1. On the one hand, Europe’s energy needs, in particular with respect to liquefied natural gas (LNG), will further stimulate the liquefaction and export of LNG from producing countries such as the United States. However, with an average liquefaction of nearly 14 Bcf/d since early 2022, the U.S. is already operating at full capacity and cannot consider additional exports for a few more quarters. These exports have had an impact on North American prices since the second half of 2021 and will continue to put upward pressure on natural gas prices across the continent, particularly in New England. However, these pressures remain limited given the small proportion of these exports on total continental demand.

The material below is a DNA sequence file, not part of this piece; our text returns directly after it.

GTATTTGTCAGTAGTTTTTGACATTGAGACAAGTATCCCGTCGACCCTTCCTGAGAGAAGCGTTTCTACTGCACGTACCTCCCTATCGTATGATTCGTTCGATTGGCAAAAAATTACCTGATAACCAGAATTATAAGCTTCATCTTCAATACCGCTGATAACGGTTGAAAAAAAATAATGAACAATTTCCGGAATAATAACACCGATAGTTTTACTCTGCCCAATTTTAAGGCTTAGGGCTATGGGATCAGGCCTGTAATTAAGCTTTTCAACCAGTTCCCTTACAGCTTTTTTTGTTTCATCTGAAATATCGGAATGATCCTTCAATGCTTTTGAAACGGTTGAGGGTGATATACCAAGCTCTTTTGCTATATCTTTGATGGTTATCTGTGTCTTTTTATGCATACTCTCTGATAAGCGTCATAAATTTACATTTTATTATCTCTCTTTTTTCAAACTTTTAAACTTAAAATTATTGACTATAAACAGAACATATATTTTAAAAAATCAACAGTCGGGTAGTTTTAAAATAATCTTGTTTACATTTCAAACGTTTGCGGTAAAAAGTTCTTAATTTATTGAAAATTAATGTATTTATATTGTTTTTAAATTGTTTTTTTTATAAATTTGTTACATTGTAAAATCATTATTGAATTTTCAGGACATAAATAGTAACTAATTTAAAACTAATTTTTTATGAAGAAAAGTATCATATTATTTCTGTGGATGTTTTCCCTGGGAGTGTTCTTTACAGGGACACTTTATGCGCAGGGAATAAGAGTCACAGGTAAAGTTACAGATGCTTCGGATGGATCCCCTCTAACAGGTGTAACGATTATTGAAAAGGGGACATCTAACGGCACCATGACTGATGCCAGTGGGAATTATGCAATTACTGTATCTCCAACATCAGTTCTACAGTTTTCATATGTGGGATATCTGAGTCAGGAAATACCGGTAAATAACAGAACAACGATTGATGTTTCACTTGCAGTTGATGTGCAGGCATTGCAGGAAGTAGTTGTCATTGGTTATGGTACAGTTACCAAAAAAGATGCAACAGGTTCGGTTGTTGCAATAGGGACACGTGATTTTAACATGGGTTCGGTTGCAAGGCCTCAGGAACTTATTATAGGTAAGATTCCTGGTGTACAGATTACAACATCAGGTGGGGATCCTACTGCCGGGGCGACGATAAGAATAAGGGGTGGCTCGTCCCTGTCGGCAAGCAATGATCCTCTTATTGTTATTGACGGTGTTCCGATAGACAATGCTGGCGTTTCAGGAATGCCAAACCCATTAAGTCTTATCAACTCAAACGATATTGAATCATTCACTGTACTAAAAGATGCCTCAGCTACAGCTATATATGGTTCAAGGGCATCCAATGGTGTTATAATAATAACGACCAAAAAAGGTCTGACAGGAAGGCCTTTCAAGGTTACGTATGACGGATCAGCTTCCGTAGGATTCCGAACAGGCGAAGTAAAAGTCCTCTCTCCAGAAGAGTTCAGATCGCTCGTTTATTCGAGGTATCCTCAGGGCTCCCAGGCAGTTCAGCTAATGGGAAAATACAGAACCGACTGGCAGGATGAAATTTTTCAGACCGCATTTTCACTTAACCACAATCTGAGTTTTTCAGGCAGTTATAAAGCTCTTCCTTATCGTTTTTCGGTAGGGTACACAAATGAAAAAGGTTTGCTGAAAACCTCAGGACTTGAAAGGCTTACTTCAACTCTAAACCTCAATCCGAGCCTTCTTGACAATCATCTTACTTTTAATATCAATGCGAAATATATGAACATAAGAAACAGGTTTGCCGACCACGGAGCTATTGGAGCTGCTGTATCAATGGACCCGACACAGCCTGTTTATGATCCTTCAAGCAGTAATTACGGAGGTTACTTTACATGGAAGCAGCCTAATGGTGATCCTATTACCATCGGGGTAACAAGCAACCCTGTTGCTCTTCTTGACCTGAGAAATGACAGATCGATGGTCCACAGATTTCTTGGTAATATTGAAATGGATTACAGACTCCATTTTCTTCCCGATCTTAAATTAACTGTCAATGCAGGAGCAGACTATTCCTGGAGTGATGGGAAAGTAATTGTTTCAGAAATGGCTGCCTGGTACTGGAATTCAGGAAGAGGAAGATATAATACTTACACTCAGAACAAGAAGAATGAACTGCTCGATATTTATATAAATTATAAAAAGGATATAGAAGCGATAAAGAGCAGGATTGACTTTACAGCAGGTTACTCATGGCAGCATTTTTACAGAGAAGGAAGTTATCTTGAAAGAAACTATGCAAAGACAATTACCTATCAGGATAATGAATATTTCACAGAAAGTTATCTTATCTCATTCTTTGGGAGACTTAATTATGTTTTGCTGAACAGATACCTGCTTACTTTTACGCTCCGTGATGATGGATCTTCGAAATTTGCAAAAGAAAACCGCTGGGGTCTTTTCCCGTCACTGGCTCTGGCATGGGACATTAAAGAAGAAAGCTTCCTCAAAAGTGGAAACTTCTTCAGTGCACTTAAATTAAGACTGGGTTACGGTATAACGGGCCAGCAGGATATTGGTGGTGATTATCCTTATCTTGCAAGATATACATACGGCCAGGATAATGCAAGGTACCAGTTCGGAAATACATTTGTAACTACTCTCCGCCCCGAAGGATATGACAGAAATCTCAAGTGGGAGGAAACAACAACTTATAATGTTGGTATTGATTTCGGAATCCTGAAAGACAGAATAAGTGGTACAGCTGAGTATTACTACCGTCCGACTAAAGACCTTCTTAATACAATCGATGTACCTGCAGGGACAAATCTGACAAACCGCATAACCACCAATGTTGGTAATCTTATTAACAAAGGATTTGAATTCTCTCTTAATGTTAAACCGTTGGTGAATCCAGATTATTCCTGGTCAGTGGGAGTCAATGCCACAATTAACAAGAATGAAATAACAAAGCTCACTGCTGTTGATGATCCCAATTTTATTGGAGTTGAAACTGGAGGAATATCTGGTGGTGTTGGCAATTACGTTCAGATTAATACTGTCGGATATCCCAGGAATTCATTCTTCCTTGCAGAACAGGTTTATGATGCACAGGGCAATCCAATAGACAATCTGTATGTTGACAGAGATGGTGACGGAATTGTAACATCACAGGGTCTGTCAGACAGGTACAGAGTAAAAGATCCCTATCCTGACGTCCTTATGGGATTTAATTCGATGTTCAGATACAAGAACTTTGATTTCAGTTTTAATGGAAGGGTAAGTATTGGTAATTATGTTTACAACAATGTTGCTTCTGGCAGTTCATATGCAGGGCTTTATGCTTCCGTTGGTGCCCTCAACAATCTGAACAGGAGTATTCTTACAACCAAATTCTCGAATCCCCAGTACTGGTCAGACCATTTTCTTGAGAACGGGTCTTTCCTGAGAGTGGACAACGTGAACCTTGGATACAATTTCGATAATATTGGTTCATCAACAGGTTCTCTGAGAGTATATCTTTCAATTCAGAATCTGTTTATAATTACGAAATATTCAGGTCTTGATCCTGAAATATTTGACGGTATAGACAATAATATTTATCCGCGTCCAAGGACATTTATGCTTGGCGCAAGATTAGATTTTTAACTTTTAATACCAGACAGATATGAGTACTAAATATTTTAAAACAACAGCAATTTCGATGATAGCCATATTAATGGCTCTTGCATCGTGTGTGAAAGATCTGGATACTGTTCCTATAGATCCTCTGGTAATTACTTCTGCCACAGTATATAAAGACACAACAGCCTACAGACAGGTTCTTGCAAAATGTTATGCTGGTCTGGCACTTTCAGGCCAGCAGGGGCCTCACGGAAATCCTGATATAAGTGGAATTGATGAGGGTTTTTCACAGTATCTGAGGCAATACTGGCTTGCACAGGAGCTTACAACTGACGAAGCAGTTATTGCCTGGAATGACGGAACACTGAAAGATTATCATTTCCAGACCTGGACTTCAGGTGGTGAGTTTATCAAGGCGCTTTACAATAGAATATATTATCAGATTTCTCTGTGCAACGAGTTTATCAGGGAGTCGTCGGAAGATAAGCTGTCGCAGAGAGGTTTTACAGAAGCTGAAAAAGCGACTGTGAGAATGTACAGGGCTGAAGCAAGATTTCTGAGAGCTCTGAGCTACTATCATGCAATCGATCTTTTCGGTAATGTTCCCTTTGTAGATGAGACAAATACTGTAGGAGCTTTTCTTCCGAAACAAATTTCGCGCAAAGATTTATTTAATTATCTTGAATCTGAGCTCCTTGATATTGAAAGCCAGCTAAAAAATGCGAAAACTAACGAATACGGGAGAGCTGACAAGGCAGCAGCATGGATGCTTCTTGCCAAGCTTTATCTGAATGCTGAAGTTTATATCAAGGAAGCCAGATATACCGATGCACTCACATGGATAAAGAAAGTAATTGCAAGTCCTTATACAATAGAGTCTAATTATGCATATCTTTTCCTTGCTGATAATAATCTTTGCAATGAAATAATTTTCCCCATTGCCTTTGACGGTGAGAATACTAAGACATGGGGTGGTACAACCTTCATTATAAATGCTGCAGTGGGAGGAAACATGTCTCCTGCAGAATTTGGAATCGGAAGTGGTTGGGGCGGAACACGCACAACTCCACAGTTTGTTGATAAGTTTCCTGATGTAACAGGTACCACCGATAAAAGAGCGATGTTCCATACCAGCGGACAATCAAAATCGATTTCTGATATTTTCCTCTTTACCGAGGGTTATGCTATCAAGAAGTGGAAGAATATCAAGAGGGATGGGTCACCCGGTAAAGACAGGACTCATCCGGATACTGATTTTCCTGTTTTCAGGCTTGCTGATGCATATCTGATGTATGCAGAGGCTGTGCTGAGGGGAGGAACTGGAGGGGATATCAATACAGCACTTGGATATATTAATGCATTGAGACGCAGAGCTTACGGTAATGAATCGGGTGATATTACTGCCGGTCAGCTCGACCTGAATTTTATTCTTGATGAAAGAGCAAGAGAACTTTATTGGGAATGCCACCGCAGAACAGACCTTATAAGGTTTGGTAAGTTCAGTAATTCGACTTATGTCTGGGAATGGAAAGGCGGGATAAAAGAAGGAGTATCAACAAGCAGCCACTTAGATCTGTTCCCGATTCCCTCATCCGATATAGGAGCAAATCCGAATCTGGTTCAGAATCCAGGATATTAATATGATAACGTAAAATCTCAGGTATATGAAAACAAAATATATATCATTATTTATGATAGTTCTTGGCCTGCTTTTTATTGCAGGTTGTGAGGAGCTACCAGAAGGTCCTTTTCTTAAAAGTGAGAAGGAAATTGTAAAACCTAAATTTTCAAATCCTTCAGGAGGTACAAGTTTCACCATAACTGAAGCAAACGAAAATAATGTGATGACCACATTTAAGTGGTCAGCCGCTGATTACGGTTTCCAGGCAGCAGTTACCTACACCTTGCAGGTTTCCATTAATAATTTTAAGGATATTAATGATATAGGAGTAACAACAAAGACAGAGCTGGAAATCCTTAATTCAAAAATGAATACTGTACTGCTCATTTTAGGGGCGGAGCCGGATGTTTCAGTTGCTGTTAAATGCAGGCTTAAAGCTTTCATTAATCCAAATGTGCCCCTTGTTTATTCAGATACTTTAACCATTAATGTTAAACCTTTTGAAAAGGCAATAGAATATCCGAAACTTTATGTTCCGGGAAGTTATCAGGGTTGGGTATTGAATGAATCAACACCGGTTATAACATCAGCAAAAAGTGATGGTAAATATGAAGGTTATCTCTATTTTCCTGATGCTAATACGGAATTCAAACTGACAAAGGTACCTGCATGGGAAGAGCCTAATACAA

2. On the other hand, rising oil prices and the desire to reduce dependence on Russian oil could lead to an acceleration of drilling activity in oil basins, particularly in the southern United States. Stronger oil production would inevitably lead to an increase in associated natural gas production and improve the gas balance as well as reduce the pressure of North American LNG exports on natural gas prices.